A Nothing Burger

You need not concern yourself with the technical details of the above questions posed by Dr. Tour because after the 60 days had elapsed, he announced that no one had come forward with workable solutions.

Steve Benner, who’s based at the University of Florida, did write back, stating that had he been given all of the pure chemicals, as offered by Tour, he would be able to explain it all away, whereupon Tour invited Benner to meet with him to provide the solutions. Benner declined however, citing poor health and lack of time. The reality though, I suspect, is that he had no real answers to any of Tour’s questions. As Tour pointed out, Benner simply ducked the questions he raised.

The only individual from the ten who bothered to respond was Lee Cronin from the University of Glasgow, who said that Tour’s questions were, in his words, “too narrow” and “irrelevant.” That’s quite a statement to make. Cronin is well known for dodging such questions, however, and his approach involves other chemical systems that mimic some of the features of living systems, but that use chemicals that are not found in biology. Tour has already questioned the relevance of Cronin’s approach and has noted that Cronin bragged on a TED Talk back in 2011 that he would be able to create life in the lab in three years. Well, we are now 12 years out, and nothing has come of that claim, so I wouldn’t hold my breath!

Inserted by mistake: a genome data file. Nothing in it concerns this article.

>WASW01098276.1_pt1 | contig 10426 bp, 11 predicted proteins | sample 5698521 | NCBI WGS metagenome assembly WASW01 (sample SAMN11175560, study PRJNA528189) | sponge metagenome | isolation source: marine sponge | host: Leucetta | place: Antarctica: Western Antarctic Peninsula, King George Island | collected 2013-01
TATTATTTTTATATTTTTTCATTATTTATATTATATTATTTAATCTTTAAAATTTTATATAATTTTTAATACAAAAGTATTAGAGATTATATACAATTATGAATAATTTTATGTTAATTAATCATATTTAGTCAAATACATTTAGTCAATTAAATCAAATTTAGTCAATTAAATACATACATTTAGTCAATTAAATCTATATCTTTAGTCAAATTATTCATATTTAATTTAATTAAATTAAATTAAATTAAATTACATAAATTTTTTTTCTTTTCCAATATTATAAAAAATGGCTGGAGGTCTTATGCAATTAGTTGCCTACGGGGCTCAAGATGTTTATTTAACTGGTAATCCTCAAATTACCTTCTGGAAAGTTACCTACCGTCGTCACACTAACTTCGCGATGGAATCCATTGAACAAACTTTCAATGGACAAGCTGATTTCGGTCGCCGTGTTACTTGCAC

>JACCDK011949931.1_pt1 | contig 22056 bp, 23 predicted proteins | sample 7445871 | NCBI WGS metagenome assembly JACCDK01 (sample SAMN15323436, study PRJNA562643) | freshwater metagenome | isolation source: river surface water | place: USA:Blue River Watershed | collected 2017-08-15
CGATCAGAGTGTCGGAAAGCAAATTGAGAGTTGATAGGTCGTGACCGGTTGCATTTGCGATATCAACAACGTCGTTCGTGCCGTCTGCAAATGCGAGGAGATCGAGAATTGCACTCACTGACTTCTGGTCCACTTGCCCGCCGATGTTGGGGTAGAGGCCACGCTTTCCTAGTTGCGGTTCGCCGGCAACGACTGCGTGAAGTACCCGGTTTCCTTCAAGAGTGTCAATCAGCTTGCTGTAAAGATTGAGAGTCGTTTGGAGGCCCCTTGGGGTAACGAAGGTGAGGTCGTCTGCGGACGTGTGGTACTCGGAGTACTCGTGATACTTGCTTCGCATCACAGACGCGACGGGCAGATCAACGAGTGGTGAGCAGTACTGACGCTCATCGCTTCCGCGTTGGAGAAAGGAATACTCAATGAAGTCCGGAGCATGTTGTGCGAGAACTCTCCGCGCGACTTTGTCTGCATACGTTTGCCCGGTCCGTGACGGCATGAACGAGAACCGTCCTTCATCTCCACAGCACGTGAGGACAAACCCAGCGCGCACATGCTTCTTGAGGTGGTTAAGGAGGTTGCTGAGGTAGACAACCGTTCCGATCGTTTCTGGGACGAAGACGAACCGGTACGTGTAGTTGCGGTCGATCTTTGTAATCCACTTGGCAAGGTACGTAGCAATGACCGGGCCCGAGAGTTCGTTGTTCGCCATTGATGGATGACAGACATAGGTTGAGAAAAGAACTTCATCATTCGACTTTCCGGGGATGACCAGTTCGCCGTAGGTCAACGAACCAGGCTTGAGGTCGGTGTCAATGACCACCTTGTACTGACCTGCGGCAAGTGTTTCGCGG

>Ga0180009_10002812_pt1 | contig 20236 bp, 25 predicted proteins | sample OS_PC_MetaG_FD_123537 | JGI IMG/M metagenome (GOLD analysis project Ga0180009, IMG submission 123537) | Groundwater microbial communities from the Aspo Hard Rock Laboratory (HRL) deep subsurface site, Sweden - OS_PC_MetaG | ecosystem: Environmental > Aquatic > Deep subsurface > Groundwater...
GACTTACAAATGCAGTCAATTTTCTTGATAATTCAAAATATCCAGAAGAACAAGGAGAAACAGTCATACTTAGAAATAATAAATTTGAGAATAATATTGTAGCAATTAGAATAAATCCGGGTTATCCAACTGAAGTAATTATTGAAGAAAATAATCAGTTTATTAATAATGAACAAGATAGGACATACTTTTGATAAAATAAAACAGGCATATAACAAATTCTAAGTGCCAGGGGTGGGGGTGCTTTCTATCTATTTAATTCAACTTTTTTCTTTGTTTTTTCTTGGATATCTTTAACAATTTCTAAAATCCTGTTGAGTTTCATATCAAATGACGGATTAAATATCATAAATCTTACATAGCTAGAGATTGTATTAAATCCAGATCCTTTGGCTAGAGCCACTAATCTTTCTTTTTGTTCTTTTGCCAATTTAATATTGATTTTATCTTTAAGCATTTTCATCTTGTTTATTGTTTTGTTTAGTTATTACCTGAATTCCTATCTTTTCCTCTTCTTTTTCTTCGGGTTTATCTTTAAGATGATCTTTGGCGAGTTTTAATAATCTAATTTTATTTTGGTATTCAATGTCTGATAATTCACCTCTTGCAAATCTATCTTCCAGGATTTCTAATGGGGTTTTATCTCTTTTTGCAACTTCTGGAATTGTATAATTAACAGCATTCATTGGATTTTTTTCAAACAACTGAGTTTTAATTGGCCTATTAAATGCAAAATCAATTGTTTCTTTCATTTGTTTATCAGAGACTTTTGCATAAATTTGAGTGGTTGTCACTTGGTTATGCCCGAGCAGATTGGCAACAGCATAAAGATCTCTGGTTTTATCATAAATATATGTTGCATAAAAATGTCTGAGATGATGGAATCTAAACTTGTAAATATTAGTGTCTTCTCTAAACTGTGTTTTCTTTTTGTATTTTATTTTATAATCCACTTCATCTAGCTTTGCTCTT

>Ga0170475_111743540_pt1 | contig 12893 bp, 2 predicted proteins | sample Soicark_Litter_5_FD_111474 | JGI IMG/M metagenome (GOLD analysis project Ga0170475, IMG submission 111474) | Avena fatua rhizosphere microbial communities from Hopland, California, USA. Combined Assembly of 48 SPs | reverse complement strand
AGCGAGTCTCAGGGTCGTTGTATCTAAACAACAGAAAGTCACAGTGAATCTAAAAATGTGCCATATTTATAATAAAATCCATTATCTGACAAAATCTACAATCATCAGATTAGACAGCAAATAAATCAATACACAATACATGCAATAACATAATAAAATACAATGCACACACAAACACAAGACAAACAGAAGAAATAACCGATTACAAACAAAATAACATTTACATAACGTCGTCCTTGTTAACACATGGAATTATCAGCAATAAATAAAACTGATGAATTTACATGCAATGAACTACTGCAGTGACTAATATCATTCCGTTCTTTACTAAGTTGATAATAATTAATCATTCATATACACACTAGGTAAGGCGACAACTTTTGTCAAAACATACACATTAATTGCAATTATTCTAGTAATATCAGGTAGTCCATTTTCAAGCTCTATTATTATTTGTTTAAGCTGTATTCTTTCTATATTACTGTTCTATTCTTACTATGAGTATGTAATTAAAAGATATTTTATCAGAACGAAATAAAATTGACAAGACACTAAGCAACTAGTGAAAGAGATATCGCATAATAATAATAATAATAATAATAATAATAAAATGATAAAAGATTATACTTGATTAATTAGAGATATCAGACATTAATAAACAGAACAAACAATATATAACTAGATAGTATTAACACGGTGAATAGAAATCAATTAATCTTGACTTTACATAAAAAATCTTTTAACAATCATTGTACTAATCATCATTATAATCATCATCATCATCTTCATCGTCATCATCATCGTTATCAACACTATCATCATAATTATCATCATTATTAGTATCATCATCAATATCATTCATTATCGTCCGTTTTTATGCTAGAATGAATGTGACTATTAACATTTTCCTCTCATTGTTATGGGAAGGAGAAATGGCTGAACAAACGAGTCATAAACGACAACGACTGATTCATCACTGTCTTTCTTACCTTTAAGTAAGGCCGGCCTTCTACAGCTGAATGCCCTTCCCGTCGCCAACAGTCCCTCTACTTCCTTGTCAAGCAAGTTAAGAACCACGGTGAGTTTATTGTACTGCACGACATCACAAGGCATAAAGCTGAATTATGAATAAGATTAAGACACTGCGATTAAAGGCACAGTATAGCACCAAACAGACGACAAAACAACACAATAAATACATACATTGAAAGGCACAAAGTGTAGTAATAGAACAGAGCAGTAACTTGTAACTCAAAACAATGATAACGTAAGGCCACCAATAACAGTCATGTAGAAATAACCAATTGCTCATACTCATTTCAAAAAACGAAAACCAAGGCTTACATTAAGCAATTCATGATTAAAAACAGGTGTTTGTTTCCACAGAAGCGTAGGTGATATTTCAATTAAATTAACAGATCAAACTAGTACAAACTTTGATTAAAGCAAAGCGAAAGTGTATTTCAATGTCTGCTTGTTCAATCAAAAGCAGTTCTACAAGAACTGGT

However, Cronin did agree to have a debate with Tour at Harvard University. The debate is scheduled for November 28, so stay tuned.

Raising the Stakes

But Tour has a lot more up his sleeve. These are just five of the most basic questions that have not been answered; he has identified dozens of others that need to be answered. These include but are not limited to: the origin of the homochiral (properly oriented) amino acids and sugars needed to construct the biomolecules, the problem of supplying the fresh materials needed to sustain such reactions, the problem of how the myriad non-covalent interactions needed to stabilize such structures arise, and the problem of explaining how the biological membranes with their asymmetrical lipid bilayers are assembled.

Cronin has at least now admitted that no one has built a cell from scratch and that there appear to be significant barriers to achieving this milestone due to the information in cells that is stored outside the DNA in the nucleus of the cell, such as that stored in the structure of membranes and other epigenetic sources of complex specified information. From what I can gather from Cronin’s research, he has taken an inorganic chemistry approach to mimicking some features of living systems, but there are legitimate doubts regarding their relevance to prebiotic chemistry.

Whatever the outcome of that up-and-coming debate, it will most certainly increase Tour’s stature in the field and raise awareness among more academics and lay people about the thorny scientific issues facing origin-of-life research. So, watch this space!

Related (all by Neil English):

is that author of eight books on amateur and professional astronomy. His latest book is Choosing & Using Binoculars, a Guide for Stargazers, Birders and Outdoor Enthusiasts (Springer Publishing, 2023).